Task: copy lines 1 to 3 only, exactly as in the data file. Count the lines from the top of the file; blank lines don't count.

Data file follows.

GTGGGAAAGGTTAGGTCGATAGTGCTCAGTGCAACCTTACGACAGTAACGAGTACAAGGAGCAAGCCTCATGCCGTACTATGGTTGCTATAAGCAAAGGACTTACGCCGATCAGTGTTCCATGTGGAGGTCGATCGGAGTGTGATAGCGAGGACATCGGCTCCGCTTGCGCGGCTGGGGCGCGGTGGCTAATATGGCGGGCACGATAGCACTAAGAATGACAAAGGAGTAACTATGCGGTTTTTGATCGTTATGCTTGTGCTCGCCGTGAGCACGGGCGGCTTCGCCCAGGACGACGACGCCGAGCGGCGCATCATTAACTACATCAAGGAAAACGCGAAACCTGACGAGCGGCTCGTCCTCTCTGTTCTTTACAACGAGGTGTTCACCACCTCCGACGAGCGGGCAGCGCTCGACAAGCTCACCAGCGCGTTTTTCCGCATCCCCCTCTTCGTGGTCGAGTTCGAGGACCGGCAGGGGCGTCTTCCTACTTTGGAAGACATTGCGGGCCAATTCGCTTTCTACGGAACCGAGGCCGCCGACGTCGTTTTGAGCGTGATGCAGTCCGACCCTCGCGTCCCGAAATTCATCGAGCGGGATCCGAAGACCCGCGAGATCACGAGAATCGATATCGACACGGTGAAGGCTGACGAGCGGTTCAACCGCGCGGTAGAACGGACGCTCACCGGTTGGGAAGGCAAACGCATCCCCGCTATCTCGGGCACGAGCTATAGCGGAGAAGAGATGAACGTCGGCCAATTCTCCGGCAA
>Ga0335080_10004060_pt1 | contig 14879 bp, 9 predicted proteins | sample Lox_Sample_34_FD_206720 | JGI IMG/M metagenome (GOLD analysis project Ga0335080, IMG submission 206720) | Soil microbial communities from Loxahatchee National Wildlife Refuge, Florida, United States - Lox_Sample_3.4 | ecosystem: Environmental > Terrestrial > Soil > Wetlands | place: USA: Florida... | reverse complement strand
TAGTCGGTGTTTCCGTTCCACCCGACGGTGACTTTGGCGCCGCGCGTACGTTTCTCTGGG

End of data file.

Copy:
GTGGGAAAGGTTAGGTCGATAGTGCTCAGTGCAACCTTACGACAGTAACGAGTACAAGGAGCAAGCCTCATGCCGTACTATGGTTGCTATAAGCAAAGGACTTACGCCGATCAGTGTTCCATGTGGAGGTCGATCGGAGTGTGATAGCGAGGACATCGGCTCCGCTTGCGCGGCTGGGGCGCGGTGGCTAATATGGCGGGCACGATAGCACTAAGAATGACAAAGGAGTAACTATGCGGTTTTTGATCGTTATGCTTGTGCTCGCCGTGAGCACGGGCGGCTTCGCCCAGGACGACGACGCCGAGCGGCGCATCATTAACTACATCAAGGAAAACGCGAAACCTGACGAGCGGCTCGTCCTCTCTGTTCTTTACAACGAGGTGTTCACCACCTCCGACGAGCGGGCAGCGCTCGACAAGCTCACCAGCGCGTTTTTCCGCATCCCCCTCTTCGTGGTCGAGTTCGAGGACCGGCAGGGGCGTCTTCCTACTTTGGAAGACATTGCGGGCCAATTCGCTTTCTACGGAACCGAGGCCGCCGACGTCGTTTTGAGCGTGATGCAGTCCGACCCTCGCGTCCCGAAATTCATCGAGCGGGATCCGAAGACCCGCGAGATCACGAGAATCGATATCGACACGGTGAAGGCTGACGAGCGGTTCAACCGCGCGGTAGAACGGACGCTCACCGGTTGGGAAGGCAAACGCATCCCCGCTATCTCGGGCACGAGCTATAGCGGAGAAGAGATGAACGTCGGCCAATTCTCCGGCAA
>Ga0335080_10004060_pt1 | contig 14879 bp, 9 predicted proteins | sample Lox_Sample_34_FD_206720 | JGI IMG/M metagenome (GOLD analysis project Ga0335080, IMG submission 206720) | Soil microbial communities from Loxahatchee National Wildlife Refuge, Florida, United States - Lox_Sample_3.4 | ecosystem: Environmental > Terrestrial > Soil > Wetlands | place: USA: Florida... | reverse complement strand
TAGTCGGTGTTTCCGTTCCACCCGACGGTGACTTTGGCGCCGCGCGTACGTTTCTCTGGG